PAC-Man: Pulmonary artery catheters for adult intensive care patients


Over the past 30 years the pulmonary artery catheter (PAC) – a device used in the management of critically ill patients by measuring how well the heart is functioning – has become a widely used haemodynamic monitoring device in the management of critically ill patients. However, there are doubts about it’s safety. The aim of the PAC-Man study was, therefore, to find out if using a PAC to manage critically ill patients leads to a reduction in the number of deaths in hospital.


The PAC-Man Study was a multicentre randomised controlled trial which enrolled patients from 65 UK intensive care units.  Patients were randomly allocated to management with or without a PAC.  The timing of insertion and subsequent clinical management were at the discretion of the treating doctor. 


1014 patients were enrolled into the trial. We found no difference in hospital mortality between patients managed with or without a PAC (68% vs 66%, p=0·39; adjusted hazard ratio 1·09, 95% CI 0·94–1·27). Complications directly related to use of a PAC were reported for 10% of patients in whom insertion of a PAC was attempted. None of the complications were fatal.


Our findings indicate no clear evidence of benefit or harm by managing critically ill patients with a PAC. Further studies are needed to establish whether managing patients with a PAC can be effective in improving outcomes in specific patient groups. Otherwise, these devices may become an unnecessary technology.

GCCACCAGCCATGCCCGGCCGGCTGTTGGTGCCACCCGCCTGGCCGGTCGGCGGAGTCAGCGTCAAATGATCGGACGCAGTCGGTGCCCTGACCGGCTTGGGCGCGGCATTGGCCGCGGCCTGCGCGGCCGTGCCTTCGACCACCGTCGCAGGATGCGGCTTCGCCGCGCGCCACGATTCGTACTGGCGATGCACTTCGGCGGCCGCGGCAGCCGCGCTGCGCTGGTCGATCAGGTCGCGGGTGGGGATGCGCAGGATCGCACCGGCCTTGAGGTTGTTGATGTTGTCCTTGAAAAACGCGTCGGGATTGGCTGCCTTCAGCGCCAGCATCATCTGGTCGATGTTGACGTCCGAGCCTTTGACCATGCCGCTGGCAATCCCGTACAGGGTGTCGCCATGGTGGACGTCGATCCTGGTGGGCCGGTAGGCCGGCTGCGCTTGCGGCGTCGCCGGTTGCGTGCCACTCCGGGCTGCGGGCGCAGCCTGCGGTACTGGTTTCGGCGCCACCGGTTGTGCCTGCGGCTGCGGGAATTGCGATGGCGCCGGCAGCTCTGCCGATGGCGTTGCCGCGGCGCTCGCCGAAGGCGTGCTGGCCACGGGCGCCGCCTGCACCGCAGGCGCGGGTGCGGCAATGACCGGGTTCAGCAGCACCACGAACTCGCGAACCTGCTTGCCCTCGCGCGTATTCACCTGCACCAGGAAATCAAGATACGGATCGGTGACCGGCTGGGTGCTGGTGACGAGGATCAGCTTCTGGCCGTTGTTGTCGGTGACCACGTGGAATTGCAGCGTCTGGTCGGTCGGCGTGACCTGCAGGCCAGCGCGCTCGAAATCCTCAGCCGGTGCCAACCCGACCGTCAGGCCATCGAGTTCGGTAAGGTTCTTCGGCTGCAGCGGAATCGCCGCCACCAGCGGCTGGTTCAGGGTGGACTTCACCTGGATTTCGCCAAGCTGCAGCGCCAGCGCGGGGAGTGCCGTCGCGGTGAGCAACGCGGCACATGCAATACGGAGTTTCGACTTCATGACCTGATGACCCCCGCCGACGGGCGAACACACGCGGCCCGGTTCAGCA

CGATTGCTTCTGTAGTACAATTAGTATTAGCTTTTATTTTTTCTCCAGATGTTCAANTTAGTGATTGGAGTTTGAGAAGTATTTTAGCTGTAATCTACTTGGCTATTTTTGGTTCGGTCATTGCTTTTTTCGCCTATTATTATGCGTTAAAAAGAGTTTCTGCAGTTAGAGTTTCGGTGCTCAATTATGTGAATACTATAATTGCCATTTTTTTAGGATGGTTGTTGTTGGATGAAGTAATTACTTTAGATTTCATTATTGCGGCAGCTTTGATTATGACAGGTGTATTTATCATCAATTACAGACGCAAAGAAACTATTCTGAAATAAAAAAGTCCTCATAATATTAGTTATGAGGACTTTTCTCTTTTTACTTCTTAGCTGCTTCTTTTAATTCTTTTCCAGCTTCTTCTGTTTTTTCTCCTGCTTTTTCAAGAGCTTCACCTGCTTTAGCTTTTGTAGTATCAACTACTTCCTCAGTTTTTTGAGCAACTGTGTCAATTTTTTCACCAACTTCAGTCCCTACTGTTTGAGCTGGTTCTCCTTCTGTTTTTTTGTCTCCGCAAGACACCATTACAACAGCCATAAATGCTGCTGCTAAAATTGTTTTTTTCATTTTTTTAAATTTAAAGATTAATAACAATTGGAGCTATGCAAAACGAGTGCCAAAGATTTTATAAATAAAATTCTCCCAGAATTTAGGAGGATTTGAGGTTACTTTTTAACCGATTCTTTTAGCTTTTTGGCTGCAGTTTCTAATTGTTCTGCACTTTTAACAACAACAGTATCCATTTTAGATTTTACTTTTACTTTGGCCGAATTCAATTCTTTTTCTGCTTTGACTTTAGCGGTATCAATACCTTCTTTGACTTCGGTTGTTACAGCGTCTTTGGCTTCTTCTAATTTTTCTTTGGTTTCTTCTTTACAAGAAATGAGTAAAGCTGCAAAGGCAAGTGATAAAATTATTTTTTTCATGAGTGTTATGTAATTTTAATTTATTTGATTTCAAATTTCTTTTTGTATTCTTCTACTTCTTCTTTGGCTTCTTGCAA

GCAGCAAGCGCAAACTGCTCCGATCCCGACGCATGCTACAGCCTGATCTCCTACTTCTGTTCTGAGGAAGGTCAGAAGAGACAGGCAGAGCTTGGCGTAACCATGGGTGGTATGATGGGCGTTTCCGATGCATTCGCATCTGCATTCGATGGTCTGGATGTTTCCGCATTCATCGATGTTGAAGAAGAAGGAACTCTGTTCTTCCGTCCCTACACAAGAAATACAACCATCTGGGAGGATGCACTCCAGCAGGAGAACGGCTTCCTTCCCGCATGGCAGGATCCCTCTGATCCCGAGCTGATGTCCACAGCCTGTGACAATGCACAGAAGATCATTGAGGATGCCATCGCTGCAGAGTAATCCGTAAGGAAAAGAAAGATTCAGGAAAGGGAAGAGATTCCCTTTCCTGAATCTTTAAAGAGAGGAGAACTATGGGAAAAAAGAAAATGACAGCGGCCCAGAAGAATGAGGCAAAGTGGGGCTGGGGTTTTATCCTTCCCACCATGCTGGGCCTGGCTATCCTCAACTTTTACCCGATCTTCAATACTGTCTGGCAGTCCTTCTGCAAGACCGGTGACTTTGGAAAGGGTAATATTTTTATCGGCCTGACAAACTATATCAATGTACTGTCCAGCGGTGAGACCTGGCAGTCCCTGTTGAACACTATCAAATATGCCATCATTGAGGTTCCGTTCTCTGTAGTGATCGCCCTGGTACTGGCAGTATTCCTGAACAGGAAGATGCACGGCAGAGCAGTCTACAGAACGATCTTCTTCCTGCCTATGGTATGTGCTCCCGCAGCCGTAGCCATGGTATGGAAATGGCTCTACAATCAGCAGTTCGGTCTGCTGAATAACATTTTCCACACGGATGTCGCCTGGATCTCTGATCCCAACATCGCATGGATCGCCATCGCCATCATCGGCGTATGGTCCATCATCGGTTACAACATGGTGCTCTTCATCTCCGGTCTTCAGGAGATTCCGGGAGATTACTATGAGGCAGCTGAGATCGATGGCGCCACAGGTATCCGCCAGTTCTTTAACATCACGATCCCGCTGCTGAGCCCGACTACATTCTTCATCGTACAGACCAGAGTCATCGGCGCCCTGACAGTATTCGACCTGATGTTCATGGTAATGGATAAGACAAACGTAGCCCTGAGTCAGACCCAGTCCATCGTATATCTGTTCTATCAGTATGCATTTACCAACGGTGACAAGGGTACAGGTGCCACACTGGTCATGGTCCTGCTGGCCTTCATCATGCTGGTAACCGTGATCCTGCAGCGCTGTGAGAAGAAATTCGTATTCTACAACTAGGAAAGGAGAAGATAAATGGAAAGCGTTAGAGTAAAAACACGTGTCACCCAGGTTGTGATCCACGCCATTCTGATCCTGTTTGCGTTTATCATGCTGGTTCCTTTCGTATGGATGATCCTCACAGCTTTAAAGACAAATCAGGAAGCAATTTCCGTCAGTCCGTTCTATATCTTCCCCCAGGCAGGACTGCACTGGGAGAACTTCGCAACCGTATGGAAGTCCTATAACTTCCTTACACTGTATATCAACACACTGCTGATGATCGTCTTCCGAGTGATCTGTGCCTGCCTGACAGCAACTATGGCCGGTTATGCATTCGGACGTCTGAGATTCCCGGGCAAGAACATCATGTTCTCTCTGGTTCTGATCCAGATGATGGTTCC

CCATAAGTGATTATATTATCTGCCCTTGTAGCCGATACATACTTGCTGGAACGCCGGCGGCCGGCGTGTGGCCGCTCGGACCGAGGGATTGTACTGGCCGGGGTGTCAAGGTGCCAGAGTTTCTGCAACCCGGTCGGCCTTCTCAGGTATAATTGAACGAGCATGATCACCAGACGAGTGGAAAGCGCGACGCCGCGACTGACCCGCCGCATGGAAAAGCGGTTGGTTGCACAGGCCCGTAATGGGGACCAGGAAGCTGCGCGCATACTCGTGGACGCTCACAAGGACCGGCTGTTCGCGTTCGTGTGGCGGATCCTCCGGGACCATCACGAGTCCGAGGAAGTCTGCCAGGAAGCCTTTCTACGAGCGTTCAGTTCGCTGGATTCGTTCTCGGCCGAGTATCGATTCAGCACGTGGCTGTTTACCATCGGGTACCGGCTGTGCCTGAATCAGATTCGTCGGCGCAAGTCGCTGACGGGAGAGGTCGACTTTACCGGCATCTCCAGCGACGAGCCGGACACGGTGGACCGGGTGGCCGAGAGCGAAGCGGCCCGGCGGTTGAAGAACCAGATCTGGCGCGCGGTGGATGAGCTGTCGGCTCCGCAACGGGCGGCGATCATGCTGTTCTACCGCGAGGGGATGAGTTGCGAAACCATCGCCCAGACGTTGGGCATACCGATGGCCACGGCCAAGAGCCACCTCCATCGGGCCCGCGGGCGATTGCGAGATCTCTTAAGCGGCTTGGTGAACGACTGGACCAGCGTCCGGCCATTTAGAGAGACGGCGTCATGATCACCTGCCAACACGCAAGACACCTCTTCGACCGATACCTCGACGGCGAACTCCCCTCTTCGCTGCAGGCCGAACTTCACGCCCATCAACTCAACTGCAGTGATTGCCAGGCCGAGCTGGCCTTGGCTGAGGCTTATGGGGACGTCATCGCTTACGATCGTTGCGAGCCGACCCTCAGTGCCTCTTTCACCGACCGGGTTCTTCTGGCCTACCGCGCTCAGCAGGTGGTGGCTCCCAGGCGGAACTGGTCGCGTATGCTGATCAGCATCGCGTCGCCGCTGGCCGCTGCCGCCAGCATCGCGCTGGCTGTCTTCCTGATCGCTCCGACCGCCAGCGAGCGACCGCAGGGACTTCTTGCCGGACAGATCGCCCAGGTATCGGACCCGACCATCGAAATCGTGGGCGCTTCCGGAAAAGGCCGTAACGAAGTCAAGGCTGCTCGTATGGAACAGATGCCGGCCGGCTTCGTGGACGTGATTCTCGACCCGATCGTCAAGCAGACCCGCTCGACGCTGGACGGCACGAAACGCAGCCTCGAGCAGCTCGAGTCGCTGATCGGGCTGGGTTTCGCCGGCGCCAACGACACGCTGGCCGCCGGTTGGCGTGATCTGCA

Who led the study? 

Professor Kathy Rowan, ICNARC

The study was funded by the National Institute for Health Technology (NIHR) – Health Technology Assessment (HTA) Programme (Project: 97/08/03)


Rajaram SS, Desai NK, Kalra A, Gajera M, Cavanaugh SK, Brampton W, Young D, Harvey S, Rowan K. Pulmonary artery catheters for adult patients in intensive care. Cochrane Database Syst Rev 2013; 2:CD003408.

Harvey SE, Welch CA, Harrison DA, Rowan KM, Singer M. Post hoc insights from PAC-Man--the U.K. pulmonary artery catheter trial. Crit Care Med 2008; 36(6):1714-21.

Harvey SE, Elbourne D, Ashcroft J, Jones CM, Rowan K. Informed consent in clinical trials in critical care: experience from the PAC-Man Study. Intensive Care Med 2006; 32(12):2020-5.

Harvey S, Young D, Brampton W, Cooper AB, Doig G, Sibbald W, Rowan K. Pulmonary artery catheters for adult patients in intensive care. Anesth Analg 2006; 103(6):1577.

Harvey S, Stevens K, Harrison D, Young D, Brampton W, McCabe C, Singer M, Rowan K. An evaluation of the clinical and cost-effectiveness of pulmonary artery catheters in patient management in intensive care: a systematic review and a randomised controlled trial. Health Technol Assess 2006; 10(29):1-150.

Harvey S, Singer M. Managing critically ill patients with a pulmonary artery catheter. Br J Hosp Med (Lond) 2006; 67(8):421-6.

Stevens K, McCabe C, Jones C, Ashcroft J, Harvey S, Rowan K. The incremental cost effectiveness of withdrawing pulmonary artery catheters from routine use in critical care. Appl Health Econ Health Policy 2005; 4(4):257-64.

Harvey S, Harrison DA, Singer M, Ashcroft J, Jones CM, Elbourne D, Brampton W, Williams D, Young D, Rowan K. Assessment of the clinical effectiveness of pulmonary artery catheters in management of patients in intensive care (PAC-Man): a randomised controlled trial. Lancet 2005; 366(9484):472-7.